The experience that prompted me to write this post occurred yesterday at my school. I was helping out with the assessment of some prospective students that have applied to join our school. I was asked to conduct a reading diagnostic with a student who happened to come from China. The goal of this task is to ascertain a broad range of the student's literacy and language development. This information is useful to handover to classroom teachers so that the can develop a profile of their new students as efficiently as possible. This particular diagnostic hails from North America and, as such, contains several references to North American culture and life in general. I was asked whether this particular student demonstrated comprehension of the reading material at a D level. My response was that she could read this text with fluency and was able to answer the related comprehension. This was true, she could read it with comprehension, however I explained to her the context of the details. In the story a skunk causes an array of animals to run away. I know that this is because skunks use their odour as a defensive weapon against potential threats. The reason that I know this is that I've grown up with several cultural influences via the media and in print that have allowed me to establish this in my own mind. For a 6 year old girl from rural China this is not relevant or significant for her life. I don't believe that its fair to judge a child's ability to comprehend something on content that is completely foreign to them.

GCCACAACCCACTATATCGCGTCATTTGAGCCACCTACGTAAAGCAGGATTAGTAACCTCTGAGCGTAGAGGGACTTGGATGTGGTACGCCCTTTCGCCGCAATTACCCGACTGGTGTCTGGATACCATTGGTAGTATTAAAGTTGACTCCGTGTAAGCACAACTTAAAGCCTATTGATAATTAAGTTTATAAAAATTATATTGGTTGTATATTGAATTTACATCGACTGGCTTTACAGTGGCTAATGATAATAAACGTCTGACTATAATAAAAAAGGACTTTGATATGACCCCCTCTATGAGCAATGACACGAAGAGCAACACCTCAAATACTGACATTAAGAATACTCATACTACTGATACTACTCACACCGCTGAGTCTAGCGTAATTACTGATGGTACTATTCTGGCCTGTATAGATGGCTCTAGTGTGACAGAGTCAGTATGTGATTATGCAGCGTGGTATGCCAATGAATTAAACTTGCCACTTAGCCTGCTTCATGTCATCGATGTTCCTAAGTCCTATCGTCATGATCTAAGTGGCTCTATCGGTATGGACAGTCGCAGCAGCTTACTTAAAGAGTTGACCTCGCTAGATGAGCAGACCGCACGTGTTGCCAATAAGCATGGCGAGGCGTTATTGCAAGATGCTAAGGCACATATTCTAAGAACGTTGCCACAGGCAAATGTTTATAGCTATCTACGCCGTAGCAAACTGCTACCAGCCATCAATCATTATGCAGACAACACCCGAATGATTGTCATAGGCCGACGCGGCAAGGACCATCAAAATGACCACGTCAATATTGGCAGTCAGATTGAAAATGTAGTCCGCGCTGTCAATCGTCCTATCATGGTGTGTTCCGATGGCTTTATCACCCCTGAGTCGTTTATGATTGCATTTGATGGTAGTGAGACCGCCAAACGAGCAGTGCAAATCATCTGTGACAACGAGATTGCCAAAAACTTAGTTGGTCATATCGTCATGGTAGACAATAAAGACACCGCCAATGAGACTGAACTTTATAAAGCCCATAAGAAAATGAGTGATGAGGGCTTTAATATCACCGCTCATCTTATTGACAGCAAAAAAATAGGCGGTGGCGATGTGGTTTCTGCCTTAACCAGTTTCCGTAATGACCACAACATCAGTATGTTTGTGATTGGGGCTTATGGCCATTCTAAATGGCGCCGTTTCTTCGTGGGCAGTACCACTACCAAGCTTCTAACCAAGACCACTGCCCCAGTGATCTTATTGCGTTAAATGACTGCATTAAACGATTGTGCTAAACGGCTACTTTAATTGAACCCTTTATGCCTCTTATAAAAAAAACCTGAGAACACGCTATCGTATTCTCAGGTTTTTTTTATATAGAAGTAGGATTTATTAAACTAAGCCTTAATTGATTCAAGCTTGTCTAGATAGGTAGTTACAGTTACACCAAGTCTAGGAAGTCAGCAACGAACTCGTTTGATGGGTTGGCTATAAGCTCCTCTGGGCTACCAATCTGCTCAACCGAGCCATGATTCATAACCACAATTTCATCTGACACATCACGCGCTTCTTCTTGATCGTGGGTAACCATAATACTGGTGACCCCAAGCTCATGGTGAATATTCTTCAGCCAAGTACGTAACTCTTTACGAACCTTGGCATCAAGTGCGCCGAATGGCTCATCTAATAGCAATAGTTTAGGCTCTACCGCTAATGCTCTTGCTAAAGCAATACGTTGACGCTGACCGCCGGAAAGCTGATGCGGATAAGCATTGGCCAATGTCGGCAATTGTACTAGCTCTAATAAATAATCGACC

Benign as the intention may be, the data gained is not useful. Had I not explained the relevance of the skunk to the story, the student would not have got the question correct and could possibly have been labelled something that she is not. I wonder how often this happens - particularly in international schools. If we take diagnostic reading programs, for example. Although teachers may have an educated, research-based opinion on what an appropriate process is to learn how to read, if the measure that is being used to assess achievement within the process is faulty then the process itself is invalid.
To quote Guillermo Solano-Flores (pg. 3):
"Tests are cultural artifacts. They are part of a complex set of culturally established instructional and accountability practices; they are created with the intent to meet certain social needs or to comply with the mandates and legislation established in a society; they are written in the language used by those who develop them; their content is a reflection of the skills, competencies, forms of knowledge, and communication styles valued by a society - or the influential groups of that society; and they assume among test-takes full familiarity with the contexts used to frame problems, the ways in which questions are worded, and the expected ways to answer those questions."
Assessing the Cultural Validity of Assessment Practices: An introduction. In: Cultural Validity in Assessment: Addressing Linguistic and Cultural Diversity. 2011. Routledge, NY, USA.